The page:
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Polling analysis: State of the Union speeches attract high approval ratings

Top SOTU takeaways
Top takeaways from Trump's State of the Union 12:30

In his first State of the Union address, President Donald Trump received high marks from those who tuned in to watch last night:  75 percent of Americans said they approved of his speech. But largely positive responses are nothing new for State of the Union addresses, which historically are more likely to be watched by members of the president's own party.  

This year was no exception, and in fact, the approval rating for Mr. Trump's speech was slightly lower than that received by his two immediate predecessors.  Nor does a positive evaluation of the State of the Union seem to affect public opinion in the long run when it comes to a president's job approval rating.

The reception of Donald Trump's State of the Union address by those who watched it was nearly identical to that of last year, in his address to Congress shortly after he took office.  In both cases, three in four speech watchers approved of the president's speech.


But when looking back further, even greater majorities of Americans who watched the first State of the Union speeches by Barack Obama in 2010 and George W. Bush in 2002 said they approved of the proposals laid out in them.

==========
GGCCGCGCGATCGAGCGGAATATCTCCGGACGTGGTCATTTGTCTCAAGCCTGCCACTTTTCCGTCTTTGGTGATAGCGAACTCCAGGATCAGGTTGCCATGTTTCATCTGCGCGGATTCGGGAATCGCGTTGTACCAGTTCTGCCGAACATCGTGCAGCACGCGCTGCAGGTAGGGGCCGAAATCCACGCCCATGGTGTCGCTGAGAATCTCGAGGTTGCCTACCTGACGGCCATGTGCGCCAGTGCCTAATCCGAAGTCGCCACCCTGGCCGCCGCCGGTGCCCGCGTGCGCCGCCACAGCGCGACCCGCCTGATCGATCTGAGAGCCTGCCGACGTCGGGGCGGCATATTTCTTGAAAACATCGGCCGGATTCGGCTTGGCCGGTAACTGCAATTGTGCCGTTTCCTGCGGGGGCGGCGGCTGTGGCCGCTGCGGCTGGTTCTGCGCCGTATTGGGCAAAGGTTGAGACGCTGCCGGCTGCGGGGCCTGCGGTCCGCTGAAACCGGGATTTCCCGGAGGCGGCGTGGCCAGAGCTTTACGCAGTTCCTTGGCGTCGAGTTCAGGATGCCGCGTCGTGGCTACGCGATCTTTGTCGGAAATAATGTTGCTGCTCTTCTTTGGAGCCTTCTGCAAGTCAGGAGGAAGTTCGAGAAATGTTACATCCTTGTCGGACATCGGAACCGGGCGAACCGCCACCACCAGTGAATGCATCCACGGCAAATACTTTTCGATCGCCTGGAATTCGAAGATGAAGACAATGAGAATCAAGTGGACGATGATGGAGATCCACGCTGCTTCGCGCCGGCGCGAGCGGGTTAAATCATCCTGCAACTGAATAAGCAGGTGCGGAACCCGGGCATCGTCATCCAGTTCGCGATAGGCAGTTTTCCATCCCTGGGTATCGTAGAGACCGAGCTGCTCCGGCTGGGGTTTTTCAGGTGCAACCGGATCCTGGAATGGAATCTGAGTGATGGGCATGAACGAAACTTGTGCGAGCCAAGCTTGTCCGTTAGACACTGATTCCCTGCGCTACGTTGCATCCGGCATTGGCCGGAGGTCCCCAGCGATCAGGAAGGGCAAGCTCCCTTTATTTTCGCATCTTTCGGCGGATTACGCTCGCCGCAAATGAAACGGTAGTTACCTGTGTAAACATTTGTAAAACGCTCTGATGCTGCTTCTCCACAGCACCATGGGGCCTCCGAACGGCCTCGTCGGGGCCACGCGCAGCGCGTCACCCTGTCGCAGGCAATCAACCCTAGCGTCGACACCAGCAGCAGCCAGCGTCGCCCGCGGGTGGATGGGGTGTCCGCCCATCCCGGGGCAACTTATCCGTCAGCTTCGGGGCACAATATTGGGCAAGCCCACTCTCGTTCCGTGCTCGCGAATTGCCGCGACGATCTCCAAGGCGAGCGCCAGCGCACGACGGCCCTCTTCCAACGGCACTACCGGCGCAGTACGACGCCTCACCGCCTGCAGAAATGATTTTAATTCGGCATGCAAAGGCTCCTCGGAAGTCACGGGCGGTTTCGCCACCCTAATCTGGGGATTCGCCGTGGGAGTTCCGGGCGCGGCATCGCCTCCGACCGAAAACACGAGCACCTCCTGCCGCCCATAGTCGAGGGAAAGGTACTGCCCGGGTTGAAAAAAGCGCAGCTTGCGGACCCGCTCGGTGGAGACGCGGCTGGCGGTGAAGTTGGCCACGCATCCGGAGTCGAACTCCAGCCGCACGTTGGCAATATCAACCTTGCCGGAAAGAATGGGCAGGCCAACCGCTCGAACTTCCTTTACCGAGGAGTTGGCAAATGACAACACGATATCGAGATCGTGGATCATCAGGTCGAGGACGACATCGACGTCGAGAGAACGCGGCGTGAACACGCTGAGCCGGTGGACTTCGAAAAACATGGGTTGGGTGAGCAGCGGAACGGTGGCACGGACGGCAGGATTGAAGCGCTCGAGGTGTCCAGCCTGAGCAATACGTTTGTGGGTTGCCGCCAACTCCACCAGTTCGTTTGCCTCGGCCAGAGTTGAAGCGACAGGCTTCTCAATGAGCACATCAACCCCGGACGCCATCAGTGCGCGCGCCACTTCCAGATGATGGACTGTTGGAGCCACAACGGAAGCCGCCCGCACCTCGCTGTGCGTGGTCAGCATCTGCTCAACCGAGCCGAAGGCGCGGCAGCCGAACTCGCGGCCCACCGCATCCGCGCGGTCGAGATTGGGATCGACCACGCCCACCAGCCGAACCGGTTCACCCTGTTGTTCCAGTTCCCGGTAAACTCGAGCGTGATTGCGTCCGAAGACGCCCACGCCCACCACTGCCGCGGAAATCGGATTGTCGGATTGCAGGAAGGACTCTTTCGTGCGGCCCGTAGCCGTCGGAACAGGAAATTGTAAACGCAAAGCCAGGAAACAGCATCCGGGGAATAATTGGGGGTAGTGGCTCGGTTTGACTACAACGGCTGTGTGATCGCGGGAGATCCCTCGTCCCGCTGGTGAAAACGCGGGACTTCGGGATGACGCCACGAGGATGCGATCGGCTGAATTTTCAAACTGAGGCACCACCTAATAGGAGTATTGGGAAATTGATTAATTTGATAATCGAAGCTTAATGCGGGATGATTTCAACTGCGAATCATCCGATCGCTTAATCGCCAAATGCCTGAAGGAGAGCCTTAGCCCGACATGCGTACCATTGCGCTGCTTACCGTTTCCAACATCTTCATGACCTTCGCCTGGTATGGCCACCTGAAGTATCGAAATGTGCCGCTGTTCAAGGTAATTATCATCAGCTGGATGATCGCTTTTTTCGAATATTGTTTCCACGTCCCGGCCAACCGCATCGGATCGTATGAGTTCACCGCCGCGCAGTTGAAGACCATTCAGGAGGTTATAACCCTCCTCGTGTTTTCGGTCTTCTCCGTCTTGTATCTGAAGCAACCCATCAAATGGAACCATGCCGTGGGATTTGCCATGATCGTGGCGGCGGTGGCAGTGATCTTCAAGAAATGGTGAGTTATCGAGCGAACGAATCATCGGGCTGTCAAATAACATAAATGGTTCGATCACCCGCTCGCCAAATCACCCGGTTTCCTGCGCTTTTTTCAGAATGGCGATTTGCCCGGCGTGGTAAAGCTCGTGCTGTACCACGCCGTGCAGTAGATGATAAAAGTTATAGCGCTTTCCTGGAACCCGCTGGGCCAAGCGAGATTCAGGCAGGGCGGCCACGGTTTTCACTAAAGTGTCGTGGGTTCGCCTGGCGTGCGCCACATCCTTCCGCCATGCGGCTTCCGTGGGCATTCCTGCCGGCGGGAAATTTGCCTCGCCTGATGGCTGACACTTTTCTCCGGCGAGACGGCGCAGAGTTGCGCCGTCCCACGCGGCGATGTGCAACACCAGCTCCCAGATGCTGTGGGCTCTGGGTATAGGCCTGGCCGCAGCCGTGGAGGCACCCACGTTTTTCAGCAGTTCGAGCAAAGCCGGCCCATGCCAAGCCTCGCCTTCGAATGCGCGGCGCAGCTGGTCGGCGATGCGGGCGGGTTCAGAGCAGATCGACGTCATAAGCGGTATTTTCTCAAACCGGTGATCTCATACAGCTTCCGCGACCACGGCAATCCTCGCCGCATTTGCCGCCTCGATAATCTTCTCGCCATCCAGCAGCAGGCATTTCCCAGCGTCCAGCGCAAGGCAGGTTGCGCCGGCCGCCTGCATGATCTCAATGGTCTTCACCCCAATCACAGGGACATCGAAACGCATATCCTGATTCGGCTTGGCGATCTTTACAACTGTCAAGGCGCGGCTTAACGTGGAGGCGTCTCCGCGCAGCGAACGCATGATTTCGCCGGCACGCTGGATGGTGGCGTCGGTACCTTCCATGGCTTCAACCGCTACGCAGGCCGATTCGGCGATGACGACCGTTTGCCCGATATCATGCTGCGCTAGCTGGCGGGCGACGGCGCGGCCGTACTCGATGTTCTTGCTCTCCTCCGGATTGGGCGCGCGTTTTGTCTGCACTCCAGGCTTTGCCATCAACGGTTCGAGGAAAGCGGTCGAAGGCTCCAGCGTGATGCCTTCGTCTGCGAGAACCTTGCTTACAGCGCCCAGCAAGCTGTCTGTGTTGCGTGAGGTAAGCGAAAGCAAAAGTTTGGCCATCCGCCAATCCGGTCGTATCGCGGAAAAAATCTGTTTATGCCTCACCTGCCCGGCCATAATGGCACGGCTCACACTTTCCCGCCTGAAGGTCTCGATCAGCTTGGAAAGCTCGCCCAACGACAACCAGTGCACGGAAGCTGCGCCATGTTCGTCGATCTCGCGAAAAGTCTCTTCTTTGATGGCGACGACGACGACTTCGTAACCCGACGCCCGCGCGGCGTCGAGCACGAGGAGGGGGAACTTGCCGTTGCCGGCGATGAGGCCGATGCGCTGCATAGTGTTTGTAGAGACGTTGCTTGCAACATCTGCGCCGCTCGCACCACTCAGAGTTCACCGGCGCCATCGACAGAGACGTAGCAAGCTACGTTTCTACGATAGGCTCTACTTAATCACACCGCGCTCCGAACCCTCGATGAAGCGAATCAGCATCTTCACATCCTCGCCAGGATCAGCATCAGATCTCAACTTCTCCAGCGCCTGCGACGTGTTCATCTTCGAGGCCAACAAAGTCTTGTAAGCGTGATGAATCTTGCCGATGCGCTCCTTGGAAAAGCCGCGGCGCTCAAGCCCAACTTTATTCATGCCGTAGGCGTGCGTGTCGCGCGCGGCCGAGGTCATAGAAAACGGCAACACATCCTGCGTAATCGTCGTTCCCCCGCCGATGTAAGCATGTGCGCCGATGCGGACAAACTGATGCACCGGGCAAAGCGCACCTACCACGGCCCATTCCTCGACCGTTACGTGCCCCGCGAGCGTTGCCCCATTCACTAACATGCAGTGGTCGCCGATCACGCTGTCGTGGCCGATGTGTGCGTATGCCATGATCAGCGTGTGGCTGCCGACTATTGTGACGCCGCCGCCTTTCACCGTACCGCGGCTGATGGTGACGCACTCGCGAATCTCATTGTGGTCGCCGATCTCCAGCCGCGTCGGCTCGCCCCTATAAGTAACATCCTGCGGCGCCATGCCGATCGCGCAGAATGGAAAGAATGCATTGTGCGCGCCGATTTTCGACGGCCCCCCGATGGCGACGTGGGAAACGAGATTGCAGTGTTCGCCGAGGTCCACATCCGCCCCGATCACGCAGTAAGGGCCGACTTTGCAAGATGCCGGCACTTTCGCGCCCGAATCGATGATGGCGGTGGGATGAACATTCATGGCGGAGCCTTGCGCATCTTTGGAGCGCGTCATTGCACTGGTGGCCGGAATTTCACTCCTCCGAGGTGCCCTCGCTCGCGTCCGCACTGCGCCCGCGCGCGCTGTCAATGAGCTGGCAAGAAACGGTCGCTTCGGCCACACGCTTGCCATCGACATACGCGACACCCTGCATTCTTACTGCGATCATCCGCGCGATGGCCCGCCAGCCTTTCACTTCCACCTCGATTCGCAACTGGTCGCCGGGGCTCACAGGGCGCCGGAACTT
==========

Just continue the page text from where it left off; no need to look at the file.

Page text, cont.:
These high approval ratings – both then and now – have much to do with who actually watches State of the Union speeches.  Forty-two percent of speech watchers last night identified themselves as Republican – a much larger percentage than the 24 percent seen in the most recent CBS News poll. In contrast, the percentage of Democrats and independents was smaller – down seven points among Democrats and 11 points among independents.  In 2017, these percentages were similar.


And the independents who watched the speech appear to be more favorable towards President Trump than independent nationwide.  Forty-five percent of independents who watched the speech said they considered themselves Trump supporters, compared to the 32 percent who called themselves opponents of the president. In the most recent CBS News national poll, just 31 percent of independents said they approved of how Donald Trump was handling his job as president, while 60 percent of independents disapproved.

A similar trend in reverse can be seen among those who watched Barack Obama's first State of the Union address:  the percentage of Democrats was higher than that of Americans nationwide.  Forty-four percent of speech watchers in 2010 were Democrats and 21 percent were Republicans.  In a CBS News poll conducted right before that speech, the breakdown was more balanced between the parties: 36 percent Democrat and 28 percent Republican.


What's more, a positive response to the State of the Union seems to do little to improve public opinion in the long run, when it comes to evaluating the job a president is doing.  Both President Obama's and President Bush's approval ratings dropped slightly after their first State of the Union Addresses, when compared with what had been recorded earlier. Obama had a net positive rating before his speech, and that became split afterwards.  For George W. Bush, his extremely high approval rating in the months following the 9/11 attacks also slipped.



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